Chronic Leukemia
Chronic Lymphocytic Leukemia Chronic Myelogenous Leukemia

Chronic Lymphocytic Leukemia

Chronic Lymphoid Leukemia (CLL) disease of the older person (>72 usually) Characterized by malignant transformation of B cells Proliferation of small abnormal lymphocytes in bone marrow, peripheral blood, and body tissues Cells fail to develop into antibody producing cells

Chronic Lymphocytic Leukemia

B symptoms
Fevers, night sweats, unintentional weight loss and infections

Weak, fatigue and painful lymphadenopathy Anemia Thrombocytopenia (depending on stage) Enlarged spleen Elevated WBC 20-100, 000

Diagnosis and Treatment of Chronic Lymphocytic Leukemia

Bone marrow Treatment not started until symptoms appear/severe Treatment: Not curable only induce periods of remission
combination therapy (prolonged suppression) Radiation to thymus, spleen or entire body Older person have a heightened risk of second malignancy with radiation

5 remission in 70% of patients As progresses need nutritional support, pain control, skin care and emotional support

Chronic Myelogenous Leukemia

Philadelphia chromosome a good diagnostic marker is in 95% of patients* Overproduction of abnormal myeloid/blast
Uncontrolled proliferation of granulocytes Causes bone marrow and organs to enlarge (pain)

Risk dramatically increases with age If in chronic stage Life expectancy > 5 yrs. No known cause except for ionizing radiation

Symptoms of CML
May be asymptomatic and see leukocytosis Classic chronic symptoms
Fatigue, weakness, anorexia, weight loss, and splenomegaly (more prominent and painful)

Shortness of breath/confusion with very high leukocyte counts Lymphadenopathy generally not present Liver enlarged but function not effected Fever and adenopathy in blast stage WBC 15,000-500,000 (blast phase)*
50% to 60% will progress

Symptom Phases of CML

Symptom Stable Accelerated/t Blast Crisis ransformatio n

Presence of symptoms Splenomegaly WBC Differential

None to minimal Mild Slight elevation <1% blasts

Moderate Increased Erratic Increase in immature cells

Pronounced Marked Very High >25% blasts

CML moving through stages

How do we know?
May not Bone pain, fevers (no signs of infection), weight loss

Goal is to control the proliferation of WBC/induce remission Chemotherapy to suppress-in early stages
Hydroxyurea Busulfan Imatinib(gleevac) Blast Phase-aggressive Prognosis 2-4 months
Anthracyclines Cytosine Arabinoside Interferon-alpha

CML treatment continued

Bone marrow transplants-sibling donor
successful if early is disease, under 50, and in good health Can potentially be cured with BMT Decreasing leukocytes in blast phase Leukophoresis: for Leukocytes > 300,000 can be life threatening. (temporary) Anthracycline chemotherapy when non-emergent

Nursing Care of Patients with Leukemia

Know potential effects of leukemia and of treatments and assess Manage mucositis (chapter 16) Control pain and discomfort Risk of dehydration Weakness and fatigue Rest between activities Assist with self-care Anxiety/Grief

Neoplastic tumor affecting lymphoid tissue
Hodgkin s Non-Hodgkin s

Hodgkin s Lymphoma
Peaks 20s and over the age of 50 More common in immunosuppressed patients Agent Orange Possible link to EBV 5 subgroups we will not cover each Characterized by:
Progression from one group of lymph nodes to another* Development of systemic symptoms Presence of the Reed-Stenberg cell(malignant lymph cell)*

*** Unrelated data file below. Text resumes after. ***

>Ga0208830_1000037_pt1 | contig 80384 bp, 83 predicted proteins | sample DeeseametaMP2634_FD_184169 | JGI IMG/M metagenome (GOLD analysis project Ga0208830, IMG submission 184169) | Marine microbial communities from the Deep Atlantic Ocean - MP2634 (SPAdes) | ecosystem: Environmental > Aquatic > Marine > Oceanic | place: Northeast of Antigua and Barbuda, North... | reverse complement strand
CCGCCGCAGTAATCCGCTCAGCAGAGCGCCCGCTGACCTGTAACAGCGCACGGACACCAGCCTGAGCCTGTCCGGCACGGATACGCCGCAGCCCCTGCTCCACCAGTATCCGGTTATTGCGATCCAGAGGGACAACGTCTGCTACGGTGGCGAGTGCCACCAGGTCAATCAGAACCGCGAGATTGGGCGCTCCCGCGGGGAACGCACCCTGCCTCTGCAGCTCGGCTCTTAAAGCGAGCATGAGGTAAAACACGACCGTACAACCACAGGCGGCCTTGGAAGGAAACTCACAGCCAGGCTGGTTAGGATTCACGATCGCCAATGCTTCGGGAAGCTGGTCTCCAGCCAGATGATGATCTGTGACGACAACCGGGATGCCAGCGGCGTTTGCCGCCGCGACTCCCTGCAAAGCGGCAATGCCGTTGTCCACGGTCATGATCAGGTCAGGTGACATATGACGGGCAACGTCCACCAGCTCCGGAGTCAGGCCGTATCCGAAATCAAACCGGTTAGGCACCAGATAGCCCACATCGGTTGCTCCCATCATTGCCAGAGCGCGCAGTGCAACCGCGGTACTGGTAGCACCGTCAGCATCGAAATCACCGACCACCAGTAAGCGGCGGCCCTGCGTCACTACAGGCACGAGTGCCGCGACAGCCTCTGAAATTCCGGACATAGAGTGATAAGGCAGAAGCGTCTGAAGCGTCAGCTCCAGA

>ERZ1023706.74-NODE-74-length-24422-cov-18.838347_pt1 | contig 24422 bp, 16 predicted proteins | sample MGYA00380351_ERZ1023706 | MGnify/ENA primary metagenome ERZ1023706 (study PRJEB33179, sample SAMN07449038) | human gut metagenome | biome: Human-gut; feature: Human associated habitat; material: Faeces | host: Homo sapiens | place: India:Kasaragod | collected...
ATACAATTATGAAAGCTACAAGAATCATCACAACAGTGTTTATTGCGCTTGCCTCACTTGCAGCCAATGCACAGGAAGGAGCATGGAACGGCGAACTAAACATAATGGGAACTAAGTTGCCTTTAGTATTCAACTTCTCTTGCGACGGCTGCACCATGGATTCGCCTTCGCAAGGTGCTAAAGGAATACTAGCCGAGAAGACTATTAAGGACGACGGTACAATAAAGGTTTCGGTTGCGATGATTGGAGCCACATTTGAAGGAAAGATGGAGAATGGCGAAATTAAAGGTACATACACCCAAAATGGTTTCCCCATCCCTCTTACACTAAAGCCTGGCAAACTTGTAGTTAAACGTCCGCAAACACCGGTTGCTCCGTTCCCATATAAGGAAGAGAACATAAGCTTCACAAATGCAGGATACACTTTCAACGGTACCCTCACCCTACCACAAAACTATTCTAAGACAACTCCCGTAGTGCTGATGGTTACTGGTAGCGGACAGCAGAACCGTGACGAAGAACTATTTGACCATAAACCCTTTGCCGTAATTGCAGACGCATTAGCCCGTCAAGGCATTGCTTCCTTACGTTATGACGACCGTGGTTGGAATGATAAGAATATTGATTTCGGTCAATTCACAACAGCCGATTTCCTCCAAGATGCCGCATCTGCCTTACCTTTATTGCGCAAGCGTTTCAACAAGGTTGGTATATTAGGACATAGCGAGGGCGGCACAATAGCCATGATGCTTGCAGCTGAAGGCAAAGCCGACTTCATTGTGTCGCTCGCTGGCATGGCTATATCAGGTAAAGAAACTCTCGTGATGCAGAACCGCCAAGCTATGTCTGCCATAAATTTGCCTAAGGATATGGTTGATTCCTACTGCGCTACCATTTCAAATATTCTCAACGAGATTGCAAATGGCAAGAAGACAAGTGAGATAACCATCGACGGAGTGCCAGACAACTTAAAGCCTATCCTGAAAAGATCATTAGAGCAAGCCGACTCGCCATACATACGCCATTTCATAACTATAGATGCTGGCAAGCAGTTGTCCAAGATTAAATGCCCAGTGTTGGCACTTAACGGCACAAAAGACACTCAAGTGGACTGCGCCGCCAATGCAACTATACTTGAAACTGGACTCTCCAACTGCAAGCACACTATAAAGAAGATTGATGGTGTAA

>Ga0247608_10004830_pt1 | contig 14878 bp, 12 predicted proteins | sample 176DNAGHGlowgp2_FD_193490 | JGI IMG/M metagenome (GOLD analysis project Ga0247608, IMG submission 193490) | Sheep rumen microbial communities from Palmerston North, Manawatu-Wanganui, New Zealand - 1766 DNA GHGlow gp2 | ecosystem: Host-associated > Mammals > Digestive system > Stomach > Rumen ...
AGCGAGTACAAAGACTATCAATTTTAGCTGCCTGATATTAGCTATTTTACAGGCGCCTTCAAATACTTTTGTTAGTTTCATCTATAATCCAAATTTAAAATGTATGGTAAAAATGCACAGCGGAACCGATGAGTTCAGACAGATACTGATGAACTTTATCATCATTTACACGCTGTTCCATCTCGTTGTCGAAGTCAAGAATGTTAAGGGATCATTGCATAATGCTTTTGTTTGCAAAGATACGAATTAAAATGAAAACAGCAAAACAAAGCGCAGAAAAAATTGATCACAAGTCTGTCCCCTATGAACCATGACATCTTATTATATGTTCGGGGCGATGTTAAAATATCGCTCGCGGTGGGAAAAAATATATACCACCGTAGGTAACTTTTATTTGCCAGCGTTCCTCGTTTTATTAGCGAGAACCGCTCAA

Symptoms of Hodgkin s lymphoma

First sign often enlarged cervical node
The lymphadenopathy moves to axillary, inguinal, retroperitoneal

Presents with one or more enlarged, painless lymph nodes

Symptoms from pressure of lymph nodes

Asymptomatic, painless mediastinal mass on chest x-ray Organ symptoms from compression by tumor B symptoms: fever (without chills), Night sweats, weight loss Fatigue Pruiritus Early mild Anemia, then worsen and if accompanied by weight loss, poor prognosis Increased sedimentation rate, leukocytosis, eosinophilia, leukopenia (advanced), platelet count normal Impaired cellular immunity so decreased response to skin testing

Diagnosis of Hodgkin s lymphoma

Because painless can go many years without diagnosis Lymph node biopsy PET* CT CXR Classification

Treatment of Hodgkin s lymphoma

`Depends on staging `Stage I
Radiotherapy Cure Rate of 80%

`Stage II

`Stage III-IV
Combination Chemotherapy Radiotherapy 80% can be put in remission High rate of toxicity

Non-Hodgkin s Lymphoma
` Rate has doubled since 1970 possibly d/t immune deficiencies (5th most common type of cancer) ` Median age 67 ` Begin with one node and spread throughout body, to bone, CNS, and GI tract ` Lymphoid tissue replaced with disease cells resulting in infection and immune deficiency ` Prognosis for older adult poorer than with Hodgkin s lymphoma ` Success of Treatment depends on stage, with aggressive treatment can achieve remission ` Cause links to Impaired immune system (immunosuppression) Phenytoin use Prior treatment for cancer EBV/HIV Chemical exposure

Non-Hodgkin s Lymphoma
Diagnosed through lymph node biopsy PET scans* Staged based on nodular or diffuse cytology Stage does not necessarily predict prognosis
See text for prognosis classification

Non-Hodgkin s Lymphoma-symptoms
B complex symptoms Non-tender peripheral lymphadenopathy May have moderately enlarged liver and spleen

Non-Hodgkin s Lymphoma
Treatment (can be cured) Incidence of secondary cancer high Depends on staging

Treat when symptoms appear BMT can be used in those under the age of 60.

Multiple Myeloma
5 year survival for newly diagnosed patients 33%

Presentation of Multiple Myeloma

Infiltrates bone marrow and aggregates into tumor masses in skeletal system Most common presentation is bone pain Bone lesions
Caused by destruction of bone tissue Increased calcium from re-absorption of bone by osteoclasts

Renal failure secondary to hypercalcemia Anemia d/t inhibited erythropoiesis

Symptoms of Multiple Myeloma

Pathological fractures Back pain/ribs* usually presenting symptom Vertebrae Skull Pelvis Femur Clavicle scapula 10% have spinal cord compression Repeated infection from suppressed humoral response (pneumonia/pyelonephritis) Fever Weight loss Night sweats Breakdown of bone can lead to renal failure

Diagnosis of Multiple Myeloma

Diagnosis by blood test
Sudden spike in protein (blood/urine) End organ damage C: elevated calcium R: renal insufficiency A: anemia B: Bone lesion Bone marrow aspiration x-ray Nuclear bone scan

Treatment of Multiple Myeloma

Prognosis is poor (no cure) Treatment
Chemo used to treat intermediate and high grade Radiation Plasmapheresis-when blood viscosity high

Treatment of Multiple Myeloma

Difficult with older adult with comorbidities 6-8 months of aggressive treatment
May need help with
Pain control ADL Nutrition Symptom control